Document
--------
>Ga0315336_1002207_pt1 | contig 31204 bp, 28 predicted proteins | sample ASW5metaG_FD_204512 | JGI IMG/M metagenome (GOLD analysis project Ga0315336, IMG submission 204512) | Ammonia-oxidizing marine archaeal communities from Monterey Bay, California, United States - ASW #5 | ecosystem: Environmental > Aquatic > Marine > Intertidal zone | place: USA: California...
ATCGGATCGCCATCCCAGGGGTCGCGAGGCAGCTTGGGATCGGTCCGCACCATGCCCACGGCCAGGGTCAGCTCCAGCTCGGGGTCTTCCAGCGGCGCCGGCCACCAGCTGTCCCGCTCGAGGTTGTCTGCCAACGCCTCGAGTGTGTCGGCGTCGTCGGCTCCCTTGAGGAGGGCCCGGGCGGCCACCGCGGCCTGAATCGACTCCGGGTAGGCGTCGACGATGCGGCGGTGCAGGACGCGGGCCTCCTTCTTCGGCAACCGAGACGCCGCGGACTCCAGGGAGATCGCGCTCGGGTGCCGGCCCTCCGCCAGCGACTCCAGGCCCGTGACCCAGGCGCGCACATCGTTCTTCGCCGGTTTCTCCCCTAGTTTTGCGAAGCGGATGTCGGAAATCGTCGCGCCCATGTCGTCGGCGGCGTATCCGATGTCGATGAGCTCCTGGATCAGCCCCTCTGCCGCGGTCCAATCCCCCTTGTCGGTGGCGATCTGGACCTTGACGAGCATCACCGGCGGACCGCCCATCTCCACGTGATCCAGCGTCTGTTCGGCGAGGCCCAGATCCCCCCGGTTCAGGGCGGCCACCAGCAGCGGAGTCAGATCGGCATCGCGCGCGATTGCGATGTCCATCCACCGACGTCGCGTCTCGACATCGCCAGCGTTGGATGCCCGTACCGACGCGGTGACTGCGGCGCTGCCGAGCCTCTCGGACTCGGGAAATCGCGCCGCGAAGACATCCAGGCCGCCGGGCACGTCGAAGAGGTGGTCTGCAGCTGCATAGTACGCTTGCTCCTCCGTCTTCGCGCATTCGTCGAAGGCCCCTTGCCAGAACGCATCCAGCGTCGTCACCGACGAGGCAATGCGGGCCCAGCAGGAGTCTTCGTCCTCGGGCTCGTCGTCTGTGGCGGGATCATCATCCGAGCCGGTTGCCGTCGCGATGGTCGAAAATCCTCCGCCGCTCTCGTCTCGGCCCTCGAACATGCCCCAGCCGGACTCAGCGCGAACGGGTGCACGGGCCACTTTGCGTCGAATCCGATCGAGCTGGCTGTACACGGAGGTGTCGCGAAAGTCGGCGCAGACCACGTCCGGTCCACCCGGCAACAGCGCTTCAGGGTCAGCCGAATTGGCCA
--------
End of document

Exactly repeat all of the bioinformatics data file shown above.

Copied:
>Ga0315336_1002207_pt1 | contig 31204 bp, 28 predicted proteins | sample ASW5metaG_FD_204512 | JGI IMG/M metagenome (GOLD analysis project Ga0315336, IMG submission 204512) | Ammonia-oxidizing marine archaeal communities from Monterey Bay, California, United States - ASW #5 | ecosystem: Environmental > Aquatic > Marine > Intertidal zone | place: USA: California...
ATCGGATCGCCATCCCAGGGGTCGCGAGGCAGCTTGGGATCGGTCCGCACCATGCCCACGGCCAGGGTCAGCTCCAGCTCGGGGTCTTCCAGCGGCGCCGGCCACCAGCTGTCCCGCTCGAGGTTGTCTGCCAACGCCTCGAGTGTGTCGGCGTCGTCGGCTCCCTTGAGGAGGGCCCGGGCGGCCACCGCGGCCTGAATCGACTCCGGGTAGGCGTCGACGATGCGGCGGTGCAGGACGCGGGCCTCCTTCTTCGGCAACCGAGACGCCGCGGACTCCAGGGAGATCGCGCTCGGGTGCCGGCCCTCCGCCAGCGACTCCAGGCCCGTGACCCAGGCGCGCACATCGTTCTTCGCCGGTTTCTCCCCTAGTTTTGCGAAGCGGATGTCGGAAATCGTCGCGCCCATGTCGTCGGCGGCGTATCCGATGTCGATGAGCTCCTGGATCAGCCCCTCTGCCGCGGTCCAATCCCCCTTGTCGGTGGCGATCTGGACCTTGACGAGCATCACCGGCGGACCGCCCATCTCCACGTGATCCAGCGTCTGTTCGGCGAGGCCCAGATCCCCCCGGTTCAGGGCGGCCACCAGCAGCGGAGTCAGATCGGCATCGCGCGCGATTGCGATGTCCATCCACCGACGTCGCGTCTCGACATCGCCAGCGTTGGATGCCCGTACCGACGCGGTGACTGCGGCGCTGCCGAGCCTCTCGGACTCGGGAAATCGCGCCGCGAAGACATCCAGGCCGCCGGGCACGTCGAAGAGGTGGTCTGCAGCTGCATAGTACGCTTGCTCCTCCGTCTTCGCGCATTCGTCGAAGGCCCCTTGCCAGAACGCATCCAGCGTCGTCACCGACGAGGCAATGCGGGCCCAGCAGGAGTCTTCGTCCTCGGGCTCGTCGTCTGTGGCGGGATCATCATCCGAGCCGGTTGCCGTCGCGATGGTCGAAAATCCTCCGCCGCTCTCGTCTCGGCCCTCGAACATGCCCCAGCCGGACTCAGCGCGAACGGGTGCACGGGCCACTTTGCGTCGAATCCGATCGAGCTGGCTGTACACGGAGGTGTCGCGAAAGTCGGCGCAGACCACGTCCGGTCCACCCGGCAACAGCGCTTCAGGGTCAGCCGAATTGGCCA